Sign in to follow this  
GraphicsDude

DX11 How to disable color write DX11/10

Recommended Posts

I'm trying to do a depth only pass and I'm trying to turn off color writing. It seems like such a trivial thing. In dx9 it was done through SetRS(). But I've been on the net for hours and can't find any documentation on how to do it. I tried just setting the first parameter to OMSetRenderTargets() to 0 and that works (as far as I can tell), but I get an error at runtime: D3D11: WARNING: ID3D11DeviceContext::OMSetRenderTargets: Resource being set to OM DepthStencil is still bound on input! [ STATE_SETTING WARNING #9: DEVICE_OMSETRENDERTARGETS_HAZARD ] D3D11: WARNING: ID3D11DeviceContext::OMSetRenderTargets[AndUnorderedAccessViews]: Forcing PS shader resource slot 0 to NULL. [ STATE_SETTING WARNING #7: DEVICE_PSSETSHADERRESOURCES_HAZARD ]. Passing NULL to the OMSetRenderTarget() as the render target view parameter failed. Creating a NULL render target view also didn't work.

Share this post


Link to post
Share on other sites
Those errors look to be due to you trying to render to your depth buffer while it is still bound (as a shader resource, probably from a previous pass or frame) to the pipeline. After doing a rendering "pass" it's good to zero-out the resources that you had bound, which will prevent these issues (where the runtime detects a potential R/W hazard). You can do that via something like:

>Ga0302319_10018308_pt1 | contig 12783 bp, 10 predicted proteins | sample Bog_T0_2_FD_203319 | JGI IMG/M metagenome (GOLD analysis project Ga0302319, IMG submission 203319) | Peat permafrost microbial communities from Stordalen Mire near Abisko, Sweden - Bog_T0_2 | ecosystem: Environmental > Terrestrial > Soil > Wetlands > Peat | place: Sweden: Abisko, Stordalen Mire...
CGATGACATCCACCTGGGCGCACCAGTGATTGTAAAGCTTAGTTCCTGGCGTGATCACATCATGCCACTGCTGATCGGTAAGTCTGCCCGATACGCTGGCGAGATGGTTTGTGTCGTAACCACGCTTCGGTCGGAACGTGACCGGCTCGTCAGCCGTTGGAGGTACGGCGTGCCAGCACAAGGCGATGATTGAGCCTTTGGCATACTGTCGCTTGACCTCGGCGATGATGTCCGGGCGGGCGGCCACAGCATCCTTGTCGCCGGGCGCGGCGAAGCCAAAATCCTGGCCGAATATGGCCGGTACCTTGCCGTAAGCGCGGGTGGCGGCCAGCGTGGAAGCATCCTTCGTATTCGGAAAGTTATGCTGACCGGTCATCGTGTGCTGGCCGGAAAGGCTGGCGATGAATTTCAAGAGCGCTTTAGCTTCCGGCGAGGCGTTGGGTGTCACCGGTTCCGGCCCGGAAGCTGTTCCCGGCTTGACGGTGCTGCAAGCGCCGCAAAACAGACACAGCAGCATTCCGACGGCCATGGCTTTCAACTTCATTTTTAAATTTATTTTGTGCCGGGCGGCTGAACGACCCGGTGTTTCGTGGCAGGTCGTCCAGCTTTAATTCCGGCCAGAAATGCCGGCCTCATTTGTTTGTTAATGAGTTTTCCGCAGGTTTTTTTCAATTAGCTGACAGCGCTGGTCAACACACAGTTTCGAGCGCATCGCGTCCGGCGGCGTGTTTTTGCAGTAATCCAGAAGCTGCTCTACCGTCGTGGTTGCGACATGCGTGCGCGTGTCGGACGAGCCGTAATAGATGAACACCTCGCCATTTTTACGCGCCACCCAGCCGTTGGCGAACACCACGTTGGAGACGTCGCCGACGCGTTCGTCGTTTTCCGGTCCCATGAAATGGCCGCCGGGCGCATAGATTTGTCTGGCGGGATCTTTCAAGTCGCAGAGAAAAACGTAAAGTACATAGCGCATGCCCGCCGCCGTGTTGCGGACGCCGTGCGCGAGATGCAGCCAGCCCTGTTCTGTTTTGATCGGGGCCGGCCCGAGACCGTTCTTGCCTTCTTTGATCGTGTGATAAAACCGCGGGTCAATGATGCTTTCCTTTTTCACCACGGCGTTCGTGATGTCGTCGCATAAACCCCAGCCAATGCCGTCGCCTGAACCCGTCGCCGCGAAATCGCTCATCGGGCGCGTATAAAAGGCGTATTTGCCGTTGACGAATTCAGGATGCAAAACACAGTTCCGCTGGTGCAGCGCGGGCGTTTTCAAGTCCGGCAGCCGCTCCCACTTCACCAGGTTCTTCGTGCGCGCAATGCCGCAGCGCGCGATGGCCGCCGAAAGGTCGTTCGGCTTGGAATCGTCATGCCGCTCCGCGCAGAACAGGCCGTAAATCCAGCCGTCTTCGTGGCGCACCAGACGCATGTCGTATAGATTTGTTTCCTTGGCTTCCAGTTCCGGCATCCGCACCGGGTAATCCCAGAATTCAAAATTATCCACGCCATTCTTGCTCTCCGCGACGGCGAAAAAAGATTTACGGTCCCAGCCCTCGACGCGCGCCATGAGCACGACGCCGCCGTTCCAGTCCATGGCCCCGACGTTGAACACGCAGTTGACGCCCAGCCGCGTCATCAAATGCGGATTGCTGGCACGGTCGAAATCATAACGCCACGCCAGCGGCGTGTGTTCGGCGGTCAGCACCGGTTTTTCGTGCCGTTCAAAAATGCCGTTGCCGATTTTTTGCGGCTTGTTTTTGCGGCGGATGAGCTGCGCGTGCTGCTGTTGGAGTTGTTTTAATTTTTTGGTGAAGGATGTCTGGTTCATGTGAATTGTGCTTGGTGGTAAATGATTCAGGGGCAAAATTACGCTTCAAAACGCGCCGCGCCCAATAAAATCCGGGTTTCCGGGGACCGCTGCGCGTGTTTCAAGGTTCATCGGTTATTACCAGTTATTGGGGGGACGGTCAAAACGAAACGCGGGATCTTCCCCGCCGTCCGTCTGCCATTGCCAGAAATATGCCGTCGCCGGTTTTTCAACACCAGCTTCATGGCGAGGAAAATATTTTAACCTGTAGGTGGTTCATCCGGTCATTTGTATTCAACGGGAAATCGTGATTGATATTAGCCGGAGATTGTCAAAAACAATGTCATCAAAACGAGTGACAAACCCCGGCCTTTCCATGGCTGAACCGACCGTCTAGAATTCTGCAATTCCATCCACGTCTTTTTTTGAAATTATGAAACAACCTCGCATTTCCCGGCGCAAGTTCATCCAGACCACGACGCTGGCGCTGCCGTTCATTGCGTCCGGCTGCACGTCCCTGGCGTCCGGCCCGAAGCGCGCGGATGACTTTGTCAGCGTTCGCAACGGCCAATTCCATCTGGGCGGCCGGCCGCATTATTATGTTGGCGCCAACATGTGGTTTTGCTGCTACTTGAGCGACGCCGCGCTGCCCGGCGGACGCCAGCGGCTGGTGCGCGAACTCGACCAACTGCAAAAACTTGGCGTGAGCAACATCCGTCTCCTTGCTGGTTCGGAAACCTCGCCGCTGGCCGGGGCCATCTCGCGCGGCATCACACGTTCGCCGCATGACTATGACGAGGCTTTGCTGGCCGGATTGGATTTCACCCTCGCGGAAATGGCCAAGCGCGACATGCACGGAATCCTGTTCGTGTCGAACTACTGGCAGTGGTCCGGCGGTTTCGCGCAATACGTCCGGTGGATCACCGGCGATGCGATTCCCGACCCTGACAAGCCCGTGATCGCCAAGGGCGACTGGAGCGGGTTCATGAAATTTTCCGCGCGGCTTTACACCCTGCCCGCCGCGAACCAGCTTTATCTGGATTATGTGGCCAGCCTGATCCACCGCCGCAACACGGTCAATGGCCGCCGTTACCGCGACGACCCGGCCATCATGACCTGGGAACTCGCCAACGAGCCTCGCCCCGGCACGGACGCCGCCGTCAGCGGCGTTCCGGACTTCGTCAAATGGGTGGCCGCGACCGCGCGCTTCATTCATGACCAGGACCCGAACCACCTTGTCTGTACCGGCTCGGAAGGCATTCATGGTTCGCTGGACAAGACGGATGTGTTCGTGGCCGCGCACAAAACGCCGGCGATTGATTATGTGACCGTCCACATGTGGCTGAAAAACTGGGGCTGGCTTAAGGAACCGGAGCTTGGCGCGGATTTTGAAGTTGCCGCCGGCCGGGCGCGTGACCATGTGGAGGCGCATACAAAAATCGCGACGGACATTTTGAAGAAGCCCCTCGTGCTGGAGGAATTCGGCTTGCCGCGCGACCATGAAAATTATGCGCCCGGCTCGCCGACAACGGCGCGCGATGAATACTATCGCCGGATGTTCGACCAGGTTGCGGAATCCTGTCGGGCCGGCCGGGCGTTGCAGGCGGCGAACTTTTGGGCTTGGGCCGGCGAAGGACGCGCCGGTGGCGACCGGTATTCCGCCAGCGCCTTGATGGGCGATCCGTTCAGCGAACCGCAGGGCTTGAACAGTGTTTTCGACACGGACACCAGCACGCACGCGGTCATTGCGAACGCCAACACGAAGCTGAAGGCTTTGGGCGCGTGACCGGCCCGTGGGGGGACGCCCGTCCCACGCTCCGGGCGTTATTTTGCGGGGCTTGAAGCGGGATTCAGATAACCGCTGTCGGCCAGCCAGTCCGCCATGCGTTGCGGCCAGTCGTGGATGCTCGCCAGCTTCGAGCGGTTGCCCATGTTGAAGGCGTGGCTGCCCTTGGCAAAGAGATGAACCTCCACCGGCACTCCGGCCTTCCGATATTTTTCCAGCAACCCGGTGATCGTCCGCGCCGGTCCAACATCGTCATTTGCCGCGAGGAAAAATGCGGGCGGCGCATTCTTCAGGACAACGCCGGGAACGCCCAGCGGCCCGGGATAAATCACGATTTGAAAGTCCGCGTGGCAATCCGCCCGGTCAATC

// Unbind render targets
d3dDeviceContext->OMSetRenderTargets(0, 0, 0);

// Unbind shader resources
ID3D11ShaderResourceView* nullViews[8] = {0, 0, 0, 0, 0, 0, 0, 0};
d3dDeviceContext->PSSetShaderResources(0, 8, nullViews);

...

Share this post


Link to post
Share on other sites

Create an account or sign in to comment

You need to be a member in order to leave a comment

Create an account

Sign up for a new account in our community. It's easy!

Register a new account

Sign in

Already have an account? Sign in here.

Sign In Now

Sign in to follow this  

  • Partner Spotlight

  • Forum Statistics

    • Total Topics
      627644
    • Total Posts
      2978367
  • Similar Content

    • By evelyn4you
      hi,
      i have read very much about the binding of a constantbuffer to a shader but something is still unclear to me.
      e.g. when performing :   vertexshader.setConstantbuffer ( buffer,  slot )
       is the buffer bound
      a.  to the VertexShaderStage
      or
      b. to the VertexShader that is currently set as the active VertexShader
      Is it possible to bind a constantBuffer to a VertexShader e.g. VS_A and keep this binding even after the active VertexShader has changed ?
      I mean i want to bind constantbuffer_A  to VS_A, an Constantbuffer_B to VS_B  and  only use updateSubresource without using setConstantBuffer command every time.

      Look at this example:
      SetVertexShader ( VS_A )
      updateSubresource(buffer_A)
      vertexshader.setConstantbuffer ( buffer_A,  slot_A )
      perform drawcall       ( buffer_A is used )

      SetVertexShader ( VS_B )